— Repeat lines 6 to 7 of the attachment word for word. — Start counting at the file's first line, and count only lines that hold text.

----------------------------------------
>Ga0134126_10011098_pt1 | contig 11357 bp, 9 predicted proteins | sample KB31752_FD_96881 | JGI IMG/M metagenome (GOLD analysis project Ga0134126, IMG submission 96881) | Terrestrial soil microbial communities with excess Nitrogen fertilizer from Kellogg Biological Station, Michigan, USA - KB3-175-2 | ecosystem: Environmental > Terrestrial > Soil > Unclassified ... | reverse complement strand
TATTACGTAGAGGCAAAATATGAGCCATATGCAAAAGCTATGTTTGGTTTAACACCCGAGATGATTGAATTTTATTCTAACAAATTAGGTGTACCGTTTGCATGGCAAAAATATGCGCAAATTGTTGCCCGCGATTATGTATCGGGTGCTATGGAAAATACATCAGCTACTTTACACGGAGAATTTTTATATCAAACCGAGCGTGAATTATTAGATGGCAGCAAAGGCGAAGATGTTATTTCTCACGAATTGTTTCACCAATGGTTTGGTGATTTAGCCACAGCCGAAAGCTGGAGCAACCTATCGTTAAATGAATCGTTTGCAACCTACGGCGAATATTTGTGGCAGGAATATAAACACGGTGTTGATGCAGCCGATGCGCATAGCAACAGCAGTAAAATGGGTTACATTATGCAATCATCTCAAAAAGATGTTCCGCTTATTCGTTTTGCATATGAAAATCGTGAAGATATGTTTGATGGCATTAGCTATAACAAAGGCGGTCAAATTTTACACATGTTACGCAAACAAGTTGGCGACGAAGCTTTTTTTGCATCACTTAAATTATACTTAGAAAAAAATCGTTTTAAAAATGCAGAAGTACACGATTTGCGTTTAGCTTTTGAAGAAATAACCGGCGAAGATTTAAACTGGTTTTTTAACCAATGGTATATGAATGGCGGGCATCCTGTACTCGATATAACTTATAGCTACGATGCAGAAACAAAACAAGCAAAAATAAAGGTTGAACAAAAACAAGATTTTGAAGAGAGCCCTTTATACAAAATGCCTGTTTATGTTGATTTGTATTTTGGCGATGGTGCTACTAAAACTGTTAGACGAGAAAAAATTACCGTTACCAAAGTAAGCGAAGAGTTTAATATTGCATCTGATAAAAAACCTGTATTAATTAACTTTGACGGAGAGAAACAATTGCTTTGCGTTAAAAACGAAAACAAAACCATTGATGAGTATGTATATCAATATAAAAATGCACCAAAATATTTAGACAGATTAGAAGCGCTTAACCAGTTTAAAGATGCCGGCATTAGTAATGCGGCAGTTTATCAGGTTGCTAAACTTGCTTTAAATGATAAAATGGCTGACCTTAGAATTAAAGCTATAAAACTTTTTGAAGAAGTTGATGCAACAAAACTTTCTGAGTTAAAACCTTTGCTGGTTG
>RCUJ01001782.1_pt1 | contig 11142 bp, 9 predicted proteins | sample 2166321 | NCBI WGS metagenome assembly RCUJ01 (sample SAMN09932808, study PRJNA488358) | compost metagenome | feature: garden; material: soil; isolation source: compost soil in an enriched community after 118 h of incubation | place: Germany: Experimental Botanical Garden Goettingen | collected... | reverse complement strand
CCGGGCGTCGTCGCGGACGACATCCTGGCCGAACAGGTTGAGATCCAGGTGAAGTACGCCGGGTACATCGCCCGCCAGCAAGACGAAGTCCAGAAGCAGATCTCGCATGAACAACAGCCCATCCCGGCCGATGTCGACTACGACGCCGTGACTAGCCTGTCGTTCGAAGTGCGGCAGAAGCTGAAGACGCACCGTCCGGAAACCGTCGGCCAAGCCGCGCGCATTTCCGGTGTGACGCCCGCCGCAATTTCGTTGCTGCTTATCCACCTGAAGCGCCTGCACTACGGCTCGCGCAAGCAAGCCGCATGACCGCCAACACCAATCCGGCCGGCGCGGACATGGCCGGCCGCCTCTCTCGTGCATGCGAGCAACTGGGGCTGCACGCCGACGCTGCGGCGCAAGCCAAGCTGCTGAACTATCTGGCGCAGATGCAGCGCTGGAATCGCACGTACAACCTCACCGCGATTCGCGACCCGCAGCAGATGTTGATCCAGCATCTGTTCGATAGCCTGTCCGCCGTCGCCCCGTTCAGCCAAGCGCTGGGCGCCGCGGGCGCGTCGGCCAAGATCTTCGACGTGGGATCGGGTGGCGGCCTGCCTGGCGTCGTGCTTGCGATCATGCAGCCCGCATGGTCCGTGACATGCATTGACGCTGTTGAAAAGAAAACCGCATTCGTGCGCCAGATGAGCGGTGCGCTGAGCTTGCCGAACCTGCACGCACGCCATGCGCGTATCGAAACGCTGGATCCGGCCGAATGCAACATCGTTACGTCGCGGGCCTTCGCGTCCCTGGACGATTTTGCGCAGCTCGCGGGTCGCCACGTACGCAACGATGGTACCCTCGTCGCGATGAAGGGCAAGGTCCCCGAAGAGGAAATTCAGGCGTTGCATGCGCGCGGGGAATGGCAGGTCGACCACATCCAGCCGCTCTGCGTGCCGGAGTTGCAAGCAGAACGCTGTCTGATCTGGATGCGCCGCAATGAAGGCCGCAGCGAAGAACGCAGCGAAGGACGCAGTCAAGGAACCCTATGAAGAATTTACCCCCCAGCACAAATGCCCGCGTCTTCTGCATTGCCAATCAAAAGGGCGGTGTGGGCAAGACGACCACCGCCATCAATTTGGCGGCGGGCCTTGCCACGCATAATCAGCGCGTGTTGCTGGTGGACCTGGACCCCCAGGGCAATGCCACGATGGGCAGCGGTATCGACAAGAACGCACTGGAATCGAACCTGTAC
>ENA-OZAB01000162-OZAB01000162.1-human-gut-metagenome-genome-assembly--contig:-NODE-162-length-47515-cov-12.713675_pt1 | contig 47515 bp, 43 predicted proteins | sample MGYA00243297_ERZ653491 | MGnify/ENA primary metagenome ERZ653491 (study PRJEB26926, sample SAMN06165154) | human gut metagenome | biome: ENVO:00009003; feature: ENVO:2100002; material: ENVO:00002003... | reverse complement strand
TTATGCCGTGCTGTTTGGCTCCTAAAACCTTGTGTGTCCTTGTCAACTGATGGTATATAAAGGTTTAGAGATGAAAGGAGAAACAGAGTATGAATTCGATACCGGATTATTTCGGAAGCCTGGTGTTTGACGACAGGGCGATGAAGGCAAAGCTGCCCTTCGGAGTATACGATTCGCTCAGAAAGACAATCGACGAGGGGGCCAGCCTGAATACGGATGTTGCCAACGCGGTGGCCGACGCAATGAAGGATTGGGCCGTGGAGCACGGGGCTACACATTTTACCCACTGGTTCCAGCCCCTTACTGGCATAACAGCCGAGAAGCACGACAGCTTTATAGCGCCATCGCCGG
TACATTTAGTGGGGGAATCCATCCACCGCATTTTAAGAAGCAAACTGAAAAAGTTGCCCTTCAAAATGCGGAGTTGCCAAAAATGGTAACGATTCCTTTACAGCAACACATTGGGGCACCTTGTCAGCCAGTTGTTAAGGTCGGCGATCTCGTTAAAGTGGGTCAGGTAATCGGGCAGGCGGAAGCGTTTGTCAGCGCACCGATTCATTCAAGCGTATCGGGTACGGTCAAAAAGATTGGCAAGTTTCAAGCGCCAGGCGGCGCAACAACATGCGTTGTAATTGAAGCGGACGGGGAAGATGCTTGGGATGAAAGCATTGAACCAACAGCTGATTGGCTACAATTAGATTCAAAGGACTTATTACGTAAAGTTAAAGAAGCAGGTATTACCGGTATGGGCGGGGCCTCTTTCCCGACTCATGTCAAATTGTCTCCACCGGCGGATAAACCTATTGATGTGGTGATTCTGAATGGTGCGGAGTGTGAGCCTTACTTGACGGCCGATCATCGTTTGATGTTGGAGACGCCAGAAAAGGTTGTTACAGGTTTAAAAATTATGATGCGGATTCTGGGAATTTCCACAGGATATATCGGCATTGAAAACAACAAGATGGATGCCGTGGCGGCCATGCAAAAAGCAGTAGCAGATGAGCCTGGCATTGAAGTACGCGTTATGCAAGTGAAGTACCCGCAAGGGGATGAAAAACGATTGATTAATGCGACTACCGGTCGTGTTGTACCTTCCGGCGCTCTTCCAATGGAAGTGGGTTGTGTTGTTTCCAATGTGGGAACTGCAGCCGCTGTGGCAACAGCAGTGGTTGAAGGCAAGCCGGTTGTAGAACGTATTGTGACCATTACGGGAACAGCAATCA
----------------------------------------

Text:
TTATGCCGTGCTGTTTGGCTCCTAAAACCTTGTGTGTCCTTGTCAACTGATGGTATATAAAGGTTTAGAGATGAAAGGAGAAACAGAGTATGAATTCGATACCGGATTATTTCGGAAGCCTGGTGTTTGACGACAGGGCGATGAAGGCAAAGCTGCCCTTCGGAGTATACGATTCGCTCAGAAAGACAATCGACGAGGGGGCCAGCCTGAATACGGATGTTGCCAACGCGGTGGCCGACGCAATGAAGGATTGGGCCGTGGAGCACGGGGCTACACATTTTACCCACTGGTTCCAGCCCCTTACTGGCATAACAGCCGAGAAGCACGACAGCTTTATAGCGCCATCGCCGG
TACATTTAGTGGGGGAATCCATCCACCGCATTTTAAGAAGCAAACTGAAAAAGTTGCCCTTCAAAATGCGGAGTTGCCAAAAATGGTAACGATTCCTTTACAGCAACACATTGGGGCACCTTGTCAGCCAGTTGTTAAGGTCGGCGATCTCGTTAAAGTGGGTCAGGTAATCGGGCAGGCGGAAGCGTTTGTCAGCGCACCGATTCATTCAAGCGTATCGGGTACGGTCAAAAAGATTGGCAAGTTTCAAGCGCCAGGCGGCGCAACAACATGCGTTGTAATTGAAGCGGACGGGGAAGATGCTTGGGATGAAAGCATTGAACCAACAGCTGATTGGCTACAATTAGATTCAAAGGACTTATTACGTAAAGTTAAAGAAGCAGGTATTACCGGTATGGGCGGGGCCTCTTTCCCGACTCATGTCAAATTGTCTCCACCGGCGGATAAACCTATTGATGTGGTGATTCTGAATGGTGCGGAGTGTGAGCCTTACTTGACGGCCGATCATCGTTTGATGTTGGAGACGCCAGAAAAGGTTGTTACAGGTTTAAAAATTATGATGCGGATTCTGGGAATTTCCACAGGATATATCGGCATTGAAAACAACAAGATGGATGCCGTGGCGGCCATGCAAAAAGCAGTAGCAGATGAGCCTGGCATTGAAGTACGCGTTATGCAAGTGAAGTACCCGCAAGGGGATGAAAAACGATTGATTAATGCGACTACCGGTCGTGTTGTACCTTCCGGCGCTCTTCCAATGGAAGTGGGTTGTGTTGTTTCCAATGTGGGAACTGCAGCCGCTGTGGCAACAGCAGTGGTTGAAGGCAAGCCGGTTGTAGAACGTATTGTGACCATTACGGGAACAGCAATCA